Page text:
We are a world of boxes; we quickly create our own little boxes and find comfort so we never expand beyond those lines. Comfort does not always equate to happiness, it may be simply a matter of familiarity. “It’s not great, but it’s not that bad” is a clue that you are not happy, you are comfortable; perhaps comfortable in misery.
Part of my job is to help my clients, workshop attendees or those present at speaking engagements to get out of their own heads and boxes. If you made the box you can break it down and create whatever shape you choose to surround yourself in. I’m more of a wavy line kinda girl myself.
So often I will talk to a client who has worked in a certain position or industry for an extended period of time and have assumed this job/industry as part of their identity. A big clue to this line of thinking is when you hear someone introduce themselves as a specific job title; i.e. “I’m a Banker”, “I’m a Compliance Officer”, “I’m a Secretary” etc.
First and foremost you are not a title – I’ve said it thousands of times before and I will continue to do so. The only title I assume is Mother, Daughter, Sister, Aunt, Niece or Cousin. Only family related and my most prized title is Mother. No matter what I do in my lifetime first, last and always I am Jake’s mom.
So how do you break beyond those walls to re-create your shape? The first thing is to start asking, and answering, some questions. Start with the biggie: what do you do? And let me just say – I do not care what your job is, you add value. You do not just perform a task, you add value. Remember this, refer back to it and remind yourself as you go through your questions.
Let’s look at two different positions to see how they can identify their value to move beyond where they are to where they want to go: a Business Banker and a Delivery Driver.
At first blush in answering the “what do you do” question they could answer, respectively:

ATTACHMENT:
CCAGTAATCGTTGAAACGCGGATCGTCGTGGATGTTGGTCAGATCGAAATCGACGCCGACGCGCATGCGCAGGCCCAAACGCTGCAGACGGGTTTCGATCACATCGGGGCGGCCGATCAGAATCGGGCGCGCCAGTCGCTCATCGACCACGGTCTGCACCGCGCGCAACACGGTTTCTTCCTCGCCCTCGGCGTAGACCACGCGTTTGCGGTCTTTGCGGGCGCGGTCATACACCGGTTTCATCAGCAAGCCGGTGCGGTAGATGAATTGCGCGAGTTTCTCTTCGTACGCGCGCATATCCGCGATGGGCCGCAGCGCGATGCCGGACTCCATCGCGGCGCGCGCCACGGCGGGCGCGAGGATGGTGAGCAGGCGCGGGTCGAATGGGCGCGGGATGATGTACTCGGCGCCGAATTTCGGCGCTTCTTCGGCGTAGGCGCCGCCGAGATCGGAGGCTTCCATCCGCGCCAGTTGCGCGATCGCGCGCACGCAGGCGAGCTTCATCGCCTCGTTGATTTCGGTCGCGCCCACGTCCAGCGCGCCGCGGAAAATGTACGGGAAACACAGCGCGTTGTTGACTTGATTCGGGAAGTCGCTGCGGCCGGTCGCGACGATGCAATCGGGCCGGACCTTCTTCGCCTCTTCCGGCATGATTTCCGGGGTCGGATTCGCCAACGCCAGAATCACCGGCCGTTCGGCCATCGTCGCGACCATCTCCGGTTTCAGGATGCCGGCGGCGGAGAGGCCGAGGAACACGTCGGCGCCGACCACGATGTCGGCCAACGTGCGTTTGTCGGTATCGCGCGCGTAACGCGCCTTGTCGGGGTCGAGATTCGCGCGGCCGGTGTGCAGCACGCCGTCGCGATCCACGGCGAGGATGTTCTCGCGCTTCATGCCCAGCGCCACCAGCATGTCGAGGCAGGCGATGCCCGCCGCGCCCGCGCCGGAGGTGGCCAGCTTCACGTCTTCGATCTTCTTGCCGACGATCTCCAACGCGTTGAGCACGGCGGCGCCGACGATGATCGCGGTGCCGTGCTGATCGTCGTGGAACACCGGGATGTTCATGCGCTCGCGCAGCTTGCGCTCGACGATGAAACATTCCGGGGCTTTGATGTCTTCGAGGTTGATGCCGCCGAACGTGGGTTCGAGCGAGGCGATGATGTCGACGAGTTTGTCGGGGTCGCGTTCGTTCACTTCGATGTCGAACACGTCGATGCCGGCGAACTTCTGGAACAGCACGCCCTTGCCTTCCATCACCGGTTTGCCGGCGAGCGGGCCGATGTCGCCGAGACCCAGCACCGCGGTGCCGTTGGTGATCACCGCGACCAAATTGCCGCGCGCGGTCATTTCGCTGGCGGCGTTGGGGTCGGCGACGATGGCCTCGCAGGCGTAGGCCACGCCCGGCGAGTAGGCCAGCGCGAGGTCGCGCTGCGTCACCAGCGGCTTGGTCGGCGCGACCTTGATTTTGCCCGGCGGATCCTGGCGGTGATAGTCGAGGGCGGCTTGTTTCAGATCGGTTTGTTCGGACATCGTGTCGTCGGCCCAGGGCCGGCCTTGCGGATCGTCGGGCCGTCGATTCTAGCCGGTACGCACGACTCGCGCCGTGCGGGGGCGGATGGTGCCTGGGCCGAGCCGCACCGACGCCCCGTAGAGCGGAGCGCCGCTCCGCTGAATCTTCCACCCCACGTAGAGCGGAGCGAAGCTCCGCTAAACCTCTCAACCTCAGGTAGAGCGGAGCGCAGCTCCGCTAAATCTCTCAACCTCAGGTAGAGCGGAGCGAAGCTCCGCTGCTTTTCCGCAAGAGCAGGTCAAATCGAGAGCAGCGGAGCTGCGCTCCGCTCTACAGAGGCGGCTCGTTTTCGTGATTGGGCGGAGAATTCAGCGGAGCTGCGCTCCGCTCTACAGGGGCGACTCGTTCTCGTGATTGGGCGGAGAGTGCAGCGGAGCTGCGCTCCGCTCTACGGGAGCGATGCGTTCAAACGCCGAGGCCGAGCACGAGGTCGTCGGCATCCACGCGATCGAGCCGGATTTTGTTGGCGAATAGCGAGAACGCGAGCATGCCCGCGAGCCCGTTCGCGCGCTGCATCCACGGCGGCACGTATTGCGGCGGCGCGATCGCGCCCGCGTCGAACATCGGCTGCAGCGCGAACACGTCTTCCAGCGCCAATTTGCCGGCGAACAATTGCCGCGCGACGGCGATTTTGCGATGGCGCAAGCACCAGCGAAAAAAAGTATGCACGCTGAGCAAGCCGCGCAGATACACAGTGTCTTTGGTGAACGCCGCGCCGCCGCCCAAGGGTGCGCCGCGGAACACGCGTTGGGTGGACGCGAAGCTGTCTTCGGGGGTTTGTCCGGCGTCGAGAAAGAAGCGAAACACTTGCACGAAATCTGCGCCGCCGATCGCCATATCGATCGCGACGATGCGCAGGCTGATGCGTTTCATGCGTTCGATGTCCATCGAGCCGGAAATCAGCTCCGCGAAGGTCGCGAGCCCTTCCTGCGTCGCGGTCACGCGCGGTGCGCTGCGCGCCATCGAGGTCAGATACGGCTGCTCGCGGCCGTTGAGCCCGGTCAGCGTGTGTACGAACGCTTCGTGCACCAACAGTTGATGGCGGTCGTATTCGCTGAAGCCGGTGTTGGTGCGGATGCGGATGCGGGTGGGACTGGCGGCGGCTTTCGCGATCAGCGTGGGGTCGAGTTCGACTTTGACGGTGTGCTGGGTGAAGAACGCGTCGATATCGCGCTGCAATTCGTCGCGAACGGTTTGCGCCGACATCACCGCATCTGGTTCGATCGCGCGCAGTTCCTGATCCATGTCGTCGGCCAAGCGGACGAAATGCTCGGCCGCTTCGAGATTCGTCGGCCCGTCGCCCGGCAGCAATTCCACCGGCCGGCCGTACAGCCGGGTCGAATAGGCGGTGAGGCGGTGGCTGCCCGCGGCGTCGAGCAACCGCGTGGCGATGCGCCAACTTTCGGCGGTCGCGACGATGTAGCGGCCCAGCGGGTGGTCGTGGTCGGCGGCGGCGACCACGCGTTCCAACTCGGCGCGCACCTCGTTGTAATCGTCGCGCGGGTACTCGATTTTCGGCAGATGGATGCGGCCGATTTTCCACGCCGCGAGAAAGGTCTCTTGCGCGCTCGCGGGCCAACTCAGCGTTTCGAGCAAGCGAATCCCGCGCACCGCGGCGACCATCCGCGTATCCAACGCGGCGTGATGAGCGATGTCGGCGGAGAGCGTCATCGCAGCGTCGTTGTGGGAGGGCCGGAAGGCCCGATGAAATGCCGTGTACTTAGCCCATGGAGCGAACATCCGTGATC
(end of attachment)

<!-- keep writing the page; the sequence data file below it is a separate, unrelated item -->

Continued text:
“I help businesses with their banking needs” and
“I deliver packages to people”
But is that all they do? NO!
The banker must build a relationship with their clients to gain their trust to gain full access to their entire business picture; they must compile an immense amount of information; they analyze all the data and factors; they must utilize business savvy to see the current and future picture; they must learn their client’s business landscape to fully understand the goals; they create plans with actionable items in order for their clients to make informed decisions; they help them identify their current goals and long term objectives.
The delivery driver must adhere to a strict schedule and utilize time management and problem solving skills when challenges arise; they must utilize prioritization skills to make immediate adjustments in order to fulfill expectations; they build relationships with each contact; they must maintain a professional image no matter the situation; they must think on their feet and immediately utilize problem solving and/or conflict resolution skills; they employ organizational skills throughout the day and they maintain flexibility throughout the day balancing efficiency with every changing and demanding conditions.
A lot more than helping with banking needs and delivering packages, huh?
Not once in those explanations did you see a title; again, you are not a title. You provide value in performing duties. Relationship building, organization, analysis, problem solving – those are all skills utilized by both. Which brings me to an important point: when looking at what you do start identifying the skills that you employ to perform these tasks.
Do you see how you start moving away from a title and more toward skills, value and assets? Once you can start to identify these then you can take a whole new approach to your job searching. Instead of looking for titles or positions that fit where you have always been; start looking for positions that meet your skill set. These positions could be completely different that what you have ever done or in a whole new industry.
Stop looking at the job titles when looking for a job – start looking at the job itself. If it is something that tickles your fancy then do an analysis. What skills do they require and have you utilized these skills in the past and how can you demonstrate that to the prospective employer?
By looking at your job or previous jobs from a perspective of what did you do rather than this is all I know you will begin to see those walls crumble and allow yourself to open up to all sorts of possibilities that exist for you beyond that box.
I am working with The Grindstone to kick off Career Connect – an interactive speaker series to help people with various career experiences. On March 1 I’ll start the series off speaking about career transition. To find out more about this and sign up to join please go to http://thegrindstone.com/career-management/interactive-career-advice-series-756/#comments!
I highly encourage you to attend these sessions – they have lined up some fantastic speakers and I am so honored to be included in the list, let alone kick it off!
Lisa K. McDonald, CPRW
Certified Professional Resume Writer
Career Polish, Inc.